Security, mapping, and industrial automation are just some of the new applications for LiDAR systems. One sector garnering a lot of attention and development is the mobility market. LiDAR scanners are vital mechanisms in prototype systems for autonomous vehicles, as well as in systems used in adaptive cruise control (ACC), collision avoidance systems, traffic sign recognition, blind-spot detection, and lane departure warning. The “eyes” of the system, their sensors, are integral to their functioning; without them, none of these LiDAR systems can work.
This article will explore how design engineers for original equipment manufacturers (OEMs) of LiDAR systems can choose between the range of sensor technologies available.
It’s crucial that mobility light detection and ranging (LiDAR) systems sense their immediate environment both quickly and reliably to create the best and most detailed picture of the surroundings and road ahead. For instance, systems mounted in fast-driving cars need to “see” up from 150 meters ahead, and sense objects of sizes as small as 10 cm in height.
Figure 1: LiDAR-scanner in action.
Of course, this means the sensors have to cope with several technical challenges. The job requires complementary but independent sensor systems that are guaranteed function safely while also adhering to environmental standards.
For example, units should be rated for operating temperatures from -40 to 257 °F (-40 to 125 °C) to allow for environmental heating and heat generated from other system components. Sensors also have to have an optimum signal-to-noise ratio, in other words, to be able to detect signals through background noise. Additionally, optical detectors also have to be able to cope with varying levels of environmental light, meaning they must have wide dynamic ranges.
It’s important to note that the terms “detector” and “sensor” are sometimes used interchangeably, and the term “detector” may only refer to the photoelectric detecting element, while the “sensor” can include the detector and adjacent electronics providing functions like connectivity.
Basic economics also have to be considered by system designers when creating LiDAR systems, alongside the considerations of basic physics. Every component in the car should be as cost-efficient as possible. It’s often seen that for practical uses, the best cost to performance ratio is better than the best technology.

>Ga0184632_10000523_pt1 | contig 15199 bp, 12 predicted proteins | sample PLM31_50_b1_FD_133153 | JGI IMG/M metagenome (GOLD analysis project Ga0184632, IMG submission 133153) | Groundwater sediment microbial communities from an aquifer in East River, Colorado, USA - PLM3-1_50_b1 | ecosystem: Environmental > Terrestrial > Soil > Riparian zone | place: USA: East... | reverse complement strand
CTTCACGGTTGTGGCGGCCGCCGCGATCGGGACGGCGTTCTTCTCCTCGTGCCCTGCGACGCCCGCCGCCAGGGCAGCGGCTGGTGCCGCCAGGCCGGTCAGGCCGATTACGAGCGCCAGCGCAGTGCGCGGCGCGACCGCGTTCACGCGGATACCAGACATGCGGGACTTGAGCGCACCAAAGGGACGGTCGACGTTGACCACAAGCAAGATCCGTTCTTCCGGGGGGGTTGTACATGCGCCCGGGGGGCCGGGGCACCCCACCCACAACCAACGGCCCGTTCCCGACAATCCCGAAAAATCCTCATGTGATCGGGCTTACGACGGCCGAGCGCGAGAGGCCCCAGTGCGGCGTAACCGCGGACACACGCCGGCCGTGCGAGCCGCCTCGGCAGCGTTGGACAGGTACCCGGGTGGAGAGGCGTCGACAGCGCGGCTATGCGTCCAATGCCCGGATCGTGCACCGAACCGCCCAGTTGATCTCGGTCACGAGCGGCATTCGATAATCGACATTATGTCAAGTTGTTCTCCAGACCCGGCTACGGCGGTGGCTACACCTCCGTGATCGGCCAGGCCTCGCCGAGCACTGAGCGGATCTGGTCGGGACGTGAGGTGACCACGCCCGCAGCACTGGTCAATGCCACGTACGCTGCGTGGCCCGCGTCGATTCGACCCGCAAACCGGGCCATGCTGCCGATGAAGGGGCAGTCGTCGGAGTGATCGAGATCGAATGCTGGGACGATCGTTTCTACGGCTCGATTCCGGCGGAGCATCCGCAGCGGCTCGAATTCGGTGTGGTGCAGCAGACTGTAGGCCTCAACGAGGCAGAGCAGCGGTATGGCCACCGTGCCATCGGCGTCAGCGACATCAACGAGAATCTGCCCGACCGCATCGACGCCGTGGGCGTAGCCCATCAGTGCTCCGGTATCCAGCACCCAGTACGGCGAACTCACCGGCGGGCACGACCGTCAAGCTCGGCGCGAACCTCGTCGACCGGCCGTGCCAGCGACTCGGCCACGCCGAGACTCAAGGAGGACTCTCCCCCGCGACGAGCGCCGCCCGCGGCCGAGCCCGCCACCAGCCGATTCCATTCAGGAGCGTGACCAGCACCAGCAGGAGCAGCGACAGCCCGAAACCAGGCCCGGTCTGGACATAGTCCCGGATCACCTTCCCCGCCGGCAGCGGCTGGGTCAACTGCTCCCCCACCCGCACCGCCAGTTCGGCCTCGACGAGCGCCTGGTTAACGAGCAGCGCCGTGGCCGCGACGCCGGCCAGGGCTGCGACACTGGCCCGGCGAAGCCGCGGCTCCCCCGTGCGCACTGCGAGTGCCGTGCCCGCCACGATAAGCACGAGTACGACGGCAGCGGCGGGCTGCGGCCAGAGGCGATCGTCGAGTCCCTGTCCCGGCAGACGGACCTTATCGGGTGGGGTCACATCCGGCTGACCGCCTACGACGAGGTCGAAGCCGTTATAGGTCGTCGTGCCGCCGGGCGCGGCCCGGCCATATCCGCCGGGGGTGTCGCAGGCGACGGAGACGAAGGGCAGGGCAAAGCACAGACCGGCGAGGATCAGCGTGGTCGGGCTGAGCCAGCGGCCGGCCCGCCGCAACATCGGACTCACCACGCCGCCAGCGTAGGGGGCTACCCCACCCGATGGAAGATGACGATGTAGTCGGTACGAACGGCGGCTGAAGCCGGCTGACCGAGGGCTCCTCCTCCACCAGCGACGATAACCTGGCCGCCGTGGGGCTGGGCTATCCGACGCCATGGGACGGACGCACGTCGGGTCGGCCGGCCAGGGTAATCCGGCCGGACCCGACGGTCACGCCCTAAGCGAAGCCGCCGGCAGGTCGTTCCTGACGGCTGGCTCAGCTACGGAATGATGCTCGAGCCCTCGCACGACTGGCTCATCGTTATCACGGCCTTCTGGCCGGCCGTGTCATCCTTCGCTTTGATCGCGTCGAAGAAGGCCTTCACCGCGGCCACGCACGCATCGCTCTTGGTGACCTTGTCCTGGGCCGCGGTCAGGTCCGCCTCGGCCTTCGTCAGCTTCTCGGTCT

All current automotive mobility systems using long-range LiDAR are “scanning” devices that work by moving the laser beam step by step over an entire scene. Their effective range (with current technology) ranges from 30 to 300 m, and almost all of these long-range LiDAR systems are built around 905 nanometers (nm) lasers. These lasers emit invisible beams, are available at low cost in high volumes and use high power for short pulses (for example, 75 W peak for 5 nanoseconds). This presents an ideal power to cost ratio. These lasers have regularly found application with mature, low-cost silicon detector technology.
Selecting the Best Sensor Technology
Design engineers are applying a variety of different sensor technologies for LiDAR mobility systems as the industry makes progress, and their advantages and drawbacks are explored below.
Silicon PIN Diode Detectors
These silicon-based detectors feature a structure with layers of three semiconductor types: P-type, Intrinsic, and N-type. The detectors possess good dynamic range and can handle a wide range of light strengths. For example, they can detect the reflection of an object in the distance even when they are being exposed to direct sunlight. What’s more, these types of detectors are relatively cheap.
Their drawbacks lie in the fact that they are not able to deliver the high levels of bandwidth or signal-to-noise performance that the majority of modern mobility LiDAR systems need. Furthermore, they are not particularly sensitive or fast.